Learning how to fix a slippery boat dock isn’t a difficult project. A slippery wood boat dock is a dangerous place, but it can be made safe and friendly to even bare feet by cleaning and applying Soft Tread non skid coating.
Most boat docks are made of 1” or 2” thick pressure treated lumber. Most pressure treated lumber is dense and when the dock is new and wet, it gets very slippery. Older pressure treated lumber can be porous and prone to the buildup of mold and mildew. When older docks get wet they can be very slippery too. A slippery boat dock is a dangerous boat dock!
This project is also a good chance to inspect your dock and replace any rotten deck boards or stringers, or to replace or add any cleats. Once any repairs are complete, you’re ready to start the coating process.
The first step in making your slippery boat dock safe is to get it spotlessly clean. A pressure washer is the best means of doing this as it doesn’t require any detergent, chemicals or bleach to do a good job. Use the largest possible pressure washer you can get as the little ones may not do the job and will take a long time to get even mediocre results. The object of pressure washing is not just to make the surface clean, it’s to remove ALL dead wood fiber and rough up the surface to insure the best adhesion possible. Take your time to really blow all the crud out of the wood and remove all the loose wood fiber. If it looks a little shaggy when you’re done… perfect!
Once the dock is clean, it needs to dry out well. Pressure treated lumber tends to hold a lot of water so several days in the sun is needed to dry the wood completely. While the wood is drying out, you can check all the fasteners and secure the dock boards if they need another nail or screw to make them hold fast to the underlying structure.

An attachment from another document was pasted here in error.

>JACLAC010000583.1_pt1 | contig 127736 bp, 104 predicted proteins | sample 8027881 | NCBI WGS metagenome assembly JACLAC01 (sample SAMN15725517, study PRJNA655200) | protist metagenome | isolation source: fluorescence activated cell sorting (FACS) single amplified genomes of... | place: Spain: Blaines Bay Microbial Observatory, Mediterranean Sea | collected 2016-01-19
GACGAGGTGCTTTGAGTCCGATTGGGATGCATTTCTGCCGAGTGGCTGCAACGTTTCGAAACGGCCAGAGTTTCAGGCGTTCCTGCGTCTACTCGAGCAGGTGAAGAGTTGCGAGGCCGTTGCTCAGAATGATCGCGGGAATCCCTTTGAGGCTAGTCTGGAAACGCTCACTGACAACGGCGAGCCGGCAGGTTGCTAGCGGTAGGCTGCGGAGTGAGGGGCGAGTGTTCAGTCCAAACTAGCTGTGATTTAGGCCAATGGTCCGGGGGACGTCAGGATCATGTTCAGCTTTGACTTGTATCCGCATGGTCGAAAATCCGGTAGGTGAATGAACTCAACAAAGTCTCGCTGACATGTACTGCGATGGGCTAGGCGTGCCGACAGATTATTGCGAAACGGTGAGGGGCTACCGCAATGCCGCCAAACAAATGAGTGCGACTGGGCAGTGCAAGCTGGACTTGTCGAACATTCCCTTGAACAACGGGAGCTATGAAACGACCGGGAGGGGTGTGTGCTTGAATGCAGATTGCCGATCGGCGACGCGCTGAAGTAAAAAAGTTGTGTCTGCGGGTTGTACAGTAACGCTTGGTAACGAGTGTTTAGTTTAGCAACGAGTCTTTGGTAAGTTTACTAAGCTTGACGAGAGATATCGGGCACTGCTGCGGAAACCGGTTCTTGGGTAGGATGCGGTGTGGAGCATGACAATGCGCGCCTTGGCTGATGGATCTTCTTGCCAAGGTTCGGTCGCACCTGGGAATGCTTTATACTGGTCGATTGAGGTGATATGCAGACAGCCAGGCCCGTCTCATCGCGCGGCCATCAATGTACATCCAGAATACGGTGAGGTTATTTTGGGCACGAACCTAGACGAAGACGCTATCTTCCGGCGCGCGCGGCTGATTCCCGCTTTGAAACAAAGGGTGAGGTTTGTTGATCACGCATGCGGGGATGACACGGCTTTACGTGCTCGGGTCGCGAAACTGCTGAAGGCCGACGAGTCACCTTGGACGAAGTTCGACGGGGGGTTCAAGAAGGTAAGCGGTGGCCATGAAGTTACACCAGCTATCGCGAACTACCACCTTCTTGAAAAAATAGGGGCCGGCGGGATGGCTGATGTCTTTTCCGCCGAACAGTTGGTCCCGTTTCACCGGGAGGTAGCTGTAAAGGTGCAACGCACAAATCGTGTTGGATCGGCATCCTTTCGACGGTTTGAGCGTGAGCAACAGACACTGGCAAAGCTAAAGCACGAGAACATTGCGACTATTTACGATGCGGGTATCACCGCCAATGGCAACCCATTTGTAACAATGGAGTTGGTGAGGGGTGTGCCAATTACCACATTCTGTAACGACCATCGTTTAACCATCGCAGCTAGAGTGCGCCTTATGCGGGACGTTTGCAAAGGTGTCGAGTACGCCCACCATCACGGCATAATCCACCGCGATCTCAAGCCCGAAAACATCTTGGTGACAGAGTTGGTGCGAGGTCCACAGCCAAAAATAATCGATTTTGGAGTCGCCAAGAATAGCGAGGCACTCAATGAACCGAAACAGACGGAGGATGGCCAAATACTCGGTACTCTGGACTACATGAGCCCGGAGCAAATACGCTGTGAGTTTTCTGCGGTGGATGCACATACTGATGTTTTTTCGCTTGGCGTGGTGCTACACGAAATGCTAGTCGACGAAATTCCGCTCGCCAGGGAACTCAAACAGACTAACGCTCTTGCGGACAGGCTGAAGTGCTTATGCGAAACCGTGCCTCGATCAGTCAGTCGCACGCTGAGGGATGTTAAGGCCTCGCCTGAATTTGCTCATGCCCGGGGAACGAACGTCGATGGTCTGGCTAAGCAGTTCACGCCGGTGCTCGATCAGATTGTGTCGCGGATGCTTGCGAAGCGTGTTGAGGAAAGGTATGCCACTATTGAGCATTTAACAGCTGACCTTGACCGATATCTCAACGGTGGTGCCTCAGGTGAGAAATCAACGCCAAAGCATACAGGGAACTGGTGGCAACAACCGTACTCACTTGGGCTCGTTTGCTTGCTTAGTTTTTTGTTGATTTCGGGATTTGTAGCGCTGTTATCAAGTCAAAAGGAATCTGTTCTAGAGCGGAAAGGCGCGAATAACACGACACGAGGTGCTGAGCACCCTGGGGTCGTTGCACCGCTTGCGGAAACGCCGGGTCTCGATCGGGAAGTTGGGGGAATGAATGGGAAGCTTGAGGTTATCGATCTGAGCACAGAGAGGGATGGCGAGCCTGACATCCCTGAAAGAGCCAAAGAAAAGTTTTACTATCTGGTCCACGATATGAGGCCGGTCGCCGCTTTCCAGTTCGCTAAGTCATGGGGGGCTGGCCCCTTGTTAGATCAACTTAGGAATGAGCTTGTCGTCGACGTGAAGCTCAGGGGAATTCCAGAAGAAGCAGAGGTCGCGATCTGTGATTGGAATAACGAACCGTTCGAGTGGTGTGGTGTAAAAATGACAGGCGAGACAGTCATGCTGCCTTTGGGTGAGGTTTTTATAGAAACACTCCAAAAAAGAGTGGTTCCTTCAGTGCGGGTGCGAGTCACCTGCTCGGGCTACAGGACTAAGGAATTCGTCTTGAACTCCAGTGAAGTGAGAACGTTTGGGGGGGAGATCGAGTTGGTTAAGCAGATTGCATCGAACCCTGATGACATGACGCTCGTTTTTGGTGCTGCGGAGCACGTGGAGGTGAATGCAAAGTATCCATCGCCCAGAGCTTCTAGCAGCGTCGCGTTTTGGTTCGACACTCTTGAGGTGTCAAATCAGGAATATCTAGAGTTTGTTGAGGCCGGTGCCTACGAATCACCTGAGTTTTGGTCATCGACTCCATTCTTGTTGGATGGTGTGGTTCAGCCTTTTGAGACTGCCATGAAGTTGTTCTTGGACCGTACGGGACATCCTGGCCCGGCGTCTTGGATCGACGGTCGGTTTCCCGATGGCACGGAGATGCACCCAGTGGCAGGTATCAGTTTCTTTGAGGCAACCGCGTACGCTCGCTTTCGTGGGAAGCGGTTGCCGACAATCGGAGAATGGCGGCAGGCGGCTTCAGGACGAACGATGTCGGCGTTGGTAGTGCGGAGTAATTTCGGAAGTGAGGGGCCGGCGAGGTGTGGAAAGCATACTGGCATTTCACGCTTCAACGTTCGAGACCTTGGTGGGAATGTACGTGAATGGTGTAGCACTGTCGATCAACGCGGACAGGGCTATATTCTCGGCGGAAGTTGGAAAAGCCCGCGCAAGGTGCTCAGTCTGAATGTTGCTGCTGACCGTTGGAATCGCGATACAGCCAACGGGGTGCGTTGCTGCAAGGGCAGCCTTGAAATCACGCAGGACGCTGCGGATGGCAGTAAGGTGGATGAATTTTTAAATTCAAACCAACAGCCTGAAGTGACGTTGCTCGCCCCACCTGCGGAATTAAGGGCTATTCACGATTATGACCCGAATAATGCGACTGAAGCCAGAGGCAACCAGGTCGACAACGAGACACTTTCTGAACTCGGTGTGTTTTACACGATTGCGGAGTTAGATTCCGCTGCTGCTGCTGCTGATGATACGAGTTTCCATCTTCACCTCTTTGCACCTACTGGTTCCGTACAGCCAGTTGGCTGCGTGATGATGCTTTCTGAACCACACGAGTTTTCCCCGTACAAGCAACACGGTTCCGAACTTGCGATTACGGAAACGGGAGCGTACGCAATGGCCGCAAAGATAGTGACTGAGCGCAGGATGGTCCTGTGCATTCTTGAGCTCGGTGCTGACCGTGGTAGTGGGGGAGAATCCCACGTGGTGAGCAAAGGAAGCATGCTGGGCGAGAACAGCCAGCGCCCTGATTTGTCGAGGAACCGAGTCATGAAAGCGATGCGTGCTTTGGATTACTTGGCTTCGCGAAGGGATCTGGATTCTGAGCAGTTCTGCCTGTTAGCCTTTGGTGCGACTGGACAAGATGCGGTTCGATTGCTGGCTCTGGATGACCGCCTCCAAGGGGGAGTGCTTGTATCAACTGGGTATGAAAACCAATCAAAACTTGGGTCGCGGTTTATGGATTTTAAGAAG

When the dock is dry, apply a coat of Soft Tread Wood & Concrete Primer using a fluffy nap paint roller. The object is to thoroughly saturate the dock boards without leaving any puddles on the surface of the boards. If the dock boards are widely spaced rather than snug to each other, you may want to put some plastic sheeting under the dock to catch any spills to keep from contaminating the water. A piece of plastic sheet about 6’ wide and 10’ long is perfect as long as you tie a piece of rope to each corner. Then you can move the plastic along with you as you work from the end of the dock toward shore.
When the Primer is dry, the Soft Tread can be applied using either the 9” Texture roller or the 4” Roller. Be sure to use the Texture Roller as a typical paint roller will not give the right type of texture to the finished job. Mask off around any cleats or pilings. Apply the Soft Tread in two moderate coats to achieve a spread rate of about 50 to 60 square feet per gallon for the total of both coats.
Allow at least 12 hours dry time before light foot traffic and 48 hours before heavy traffic for best results. (Dry times are extended due to the fact that your dock is in a high humidity area and will cure a little slower than in a very dry environment.)
Now you’ve changed a slippery boat dock into a safe boat dock for your friends and guests.
If you have any questions about Anti-Slip Coatings, please contact us at 954-565-6001 during business hours Monday – Thursday.